[4] It is also important to consider local government debt when analyzing Ontario’s debt burden, since municipalities are created by the Province. That being said, there is no requirement for the Province to take over local government liabilities in the event of a default. In 2014, the net debt of Ontario’s local governments totaled $3 billion. This amount is negligible in comparison with Quebec’s local governments, whose net debt amounted to $22 billion, and even more so when looking at the Province’s own debt.

[5] 2009 Ontario budget speech, p. 5.

[6] FAO analysis of data from the 2009-10 Ontario Public Accounts, p. 17.

[7] FAO Economic and Fiscal Outlook, Spring 2016.

[8] FAO Economic and Fiscal Outlook, Spring 2016, p. 3.

[9] This estimate of Ontario’s liabilities is the most recent from the (2014-15) Public Accounts.

[10] The Ontario Financing Authority (OFA) indicated that, although there is some interest paid (bank charges for example) on non-market debt, the effective interest rate on such debt is not calculated.

[11] Ontario Financing Authority.

[12] FAO analysis of data from Bloomberg as of April 27, 2016 and 2014-15 Ontario Public Accounts. However, it is difficult to determine who exactly owns Ontario’s publicly held debt at a given time, since investors are constantly trading debt instruments (bonds, bills, and paper).

[13] Despite the weight of foreign currency debt in market debt (19 per cent), Ontario has a limited exposure to foreign currency risk thanks to hedging. The Ontario Financing Authority indicated that the effective interest rate on debt in foreign currencies includes hedging costs.

[14] 2016 Ontario budget, p. 302.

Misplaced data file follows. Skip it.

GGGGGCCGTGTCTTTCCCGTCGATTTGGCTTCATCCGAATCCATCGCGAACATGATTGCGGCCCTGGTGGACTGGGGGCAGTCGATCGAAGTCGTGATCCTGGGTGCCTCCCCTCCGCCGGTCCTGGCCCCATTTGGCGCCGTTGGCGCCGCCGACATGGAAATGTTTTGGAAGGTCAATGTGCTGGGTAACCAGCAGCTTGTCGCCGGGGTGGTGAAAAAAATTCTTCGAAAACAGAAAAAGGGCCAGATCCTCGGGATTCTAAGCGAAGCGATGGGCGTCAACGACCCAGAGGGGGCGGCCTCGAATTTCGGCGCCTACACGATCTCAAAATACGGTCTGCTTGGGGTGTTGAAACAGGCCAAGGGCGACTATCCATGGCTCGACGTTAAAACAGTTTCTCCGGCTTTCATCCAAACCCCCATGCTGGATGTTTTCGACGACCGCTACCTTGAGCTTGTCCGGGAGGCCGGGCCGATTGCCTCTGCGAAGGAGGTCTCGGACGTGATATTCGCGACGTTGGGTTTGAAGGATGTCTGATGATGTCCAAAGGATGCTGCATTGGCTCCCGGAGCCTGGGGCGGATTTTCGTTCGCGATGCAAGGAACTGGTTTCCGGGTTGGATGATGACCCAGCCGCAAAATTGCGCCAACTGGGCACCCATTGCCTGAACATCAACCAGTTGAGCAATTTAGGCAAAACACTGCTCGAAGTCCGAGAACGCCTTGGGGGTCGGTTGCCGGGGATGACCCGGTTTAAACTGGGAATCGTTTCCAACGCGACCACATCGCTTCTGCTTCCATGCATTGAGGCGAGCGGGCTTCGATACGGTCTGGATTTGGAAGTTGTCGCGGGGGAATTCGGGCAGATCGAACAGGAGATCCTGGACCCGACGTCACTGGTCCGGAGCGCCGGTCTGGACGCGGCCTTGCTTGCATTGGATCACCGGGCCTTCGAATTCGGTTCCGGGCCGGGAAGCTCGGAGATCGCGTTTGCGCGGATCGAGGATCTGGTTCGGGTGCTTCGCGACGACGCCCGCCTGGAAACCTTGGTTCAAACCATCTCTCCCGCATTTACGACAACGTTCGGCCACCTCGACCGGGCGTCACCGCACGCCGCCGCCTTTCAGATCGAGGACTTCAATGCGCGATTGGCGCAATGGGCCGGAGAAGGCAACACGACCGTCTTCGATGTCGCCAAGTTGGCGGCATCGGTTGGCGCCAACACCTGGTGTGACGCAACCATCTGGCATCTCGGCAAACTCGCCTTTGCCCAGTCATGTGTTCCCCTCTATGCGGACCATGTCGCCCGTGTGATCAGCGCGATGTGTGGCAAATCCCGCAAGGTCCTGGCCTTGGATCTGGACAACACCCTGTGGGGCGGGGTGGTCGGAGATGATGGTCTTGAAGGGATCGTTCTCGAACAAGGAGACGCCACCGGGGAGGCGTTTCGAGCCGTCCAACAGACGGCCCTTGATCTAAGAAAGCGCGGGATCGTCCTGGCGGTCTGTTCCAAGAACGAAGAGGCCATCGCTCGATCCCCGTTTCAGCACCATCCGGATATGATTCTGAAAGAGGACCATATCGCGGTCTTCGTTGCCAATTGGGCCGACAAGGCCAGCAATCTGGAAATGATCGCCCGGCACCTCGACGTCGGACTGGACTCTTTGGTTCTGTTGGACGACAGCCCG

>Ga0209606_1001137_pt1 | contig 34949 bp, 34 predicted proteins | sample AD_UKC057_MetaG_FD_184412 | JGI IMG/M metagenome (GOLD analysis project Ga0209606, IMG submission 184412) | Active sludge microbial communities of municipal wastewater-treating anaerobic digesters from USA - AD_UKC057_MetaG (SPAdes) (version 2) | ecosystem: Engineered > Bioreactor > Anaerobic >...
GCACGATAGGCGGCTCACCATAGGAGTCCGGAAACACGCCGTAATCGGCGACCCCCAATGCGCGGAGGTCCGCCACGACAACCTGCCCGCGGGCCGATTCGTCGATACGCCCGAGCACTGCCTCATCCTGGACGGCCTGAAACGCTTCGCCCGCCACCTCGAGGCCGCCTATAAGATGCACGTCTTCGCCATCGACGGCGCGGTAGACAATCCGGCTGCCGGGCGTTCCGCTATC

[15] FAO analysis of data from the Ontario Financing Authority.

[16] Moody’s recently re-affirmed Ontario's ratings, and revised the outlook on the ratings to stable from negative. April 26, 2016. Ontario’s credit risk is represented by its credit spread, which could be described as the difference in the interest rates paid by the federal government (which has a higher credit rating) and those paid by the Province.
For example, according to recent data from the OFA, Ontario is paying 62 basis points (bps) over the 5-year Government of Canada bond; 83 bps over the 10-year bond; and 95 bps over the 30-year bond.

[17] Bloomberg, accessed April 27, 2016.

Figure 1 – This figure shows the evolution of Ontario’s net debt, financial assets and net debt-to-GDP ratio between 2001-02 and 2015-16. Ontario’s net debt went from $132 billion in 2001-02 to $296 billion in 2015-16. This increase is largely due to increased borrowing requirements for the Province following the 2008-09 recession. The ratio of net debt-to-GDP also grew accordingly and reached 39.6 per cent in 2015-16, up from 26.0 per cent just in the year prior to the recession, in 2007-08.
                                                      
Figure 2 – Panel A: This chart shows the ratios of net debt (or net assets) to GDP for all Canadian provinces in 2014-15. According to this measure, Ontario was the second most indebted province in Canada, after Quebec, with net debt representing 39.4 per cent of GDP.

Figure 2 – Panel B: This chart shows the net debt (or net assets) per person for Ontario, Quebec, Alberta and British Columbia. This measure indicates each Ontario resident, including children, would have to contribute $20,806 to pay off the debt. According to this measure, Ontario has the second highest debt burden among the provinces considered here.

Figure 2 – Panel C: This chart shows the share of net debt (or net assets) in revenue for Ontario, Quebec, Alberta and British Columbia. This measures suggests that Ontario had the highest debt burden among the four provinces considered in 2014-15, carrying $2.40 in net debt for each dollar of provincial revenue. This compares to $1.93 for Quebec, $0.84 for British Columbia. In contrast, Alberta held $0.26 in net assets for each dollar of revenue.

Figure 2 – Panel D: This chart shows the share of interest payments in revenue in 2007-08 and 2014-15 for Ontario, Quebec, Alberta and British Columbia. In Ontario, interest payments have slightly increased in 2014-15 to 9.0 per cent, compared to 8.6 per cent in 2007-08. Interest payments, as a share of revenue, are higher in Ontario than in Alberta and British Columbia, but lower than in Quebec.

Figure 3 – This figure shows the composition of Ontario’s liabilities as at March 31, 2015. As of March 31, 2015, Ontario’s liabilities amounted to $368 billion. This figure includes market and non-market debt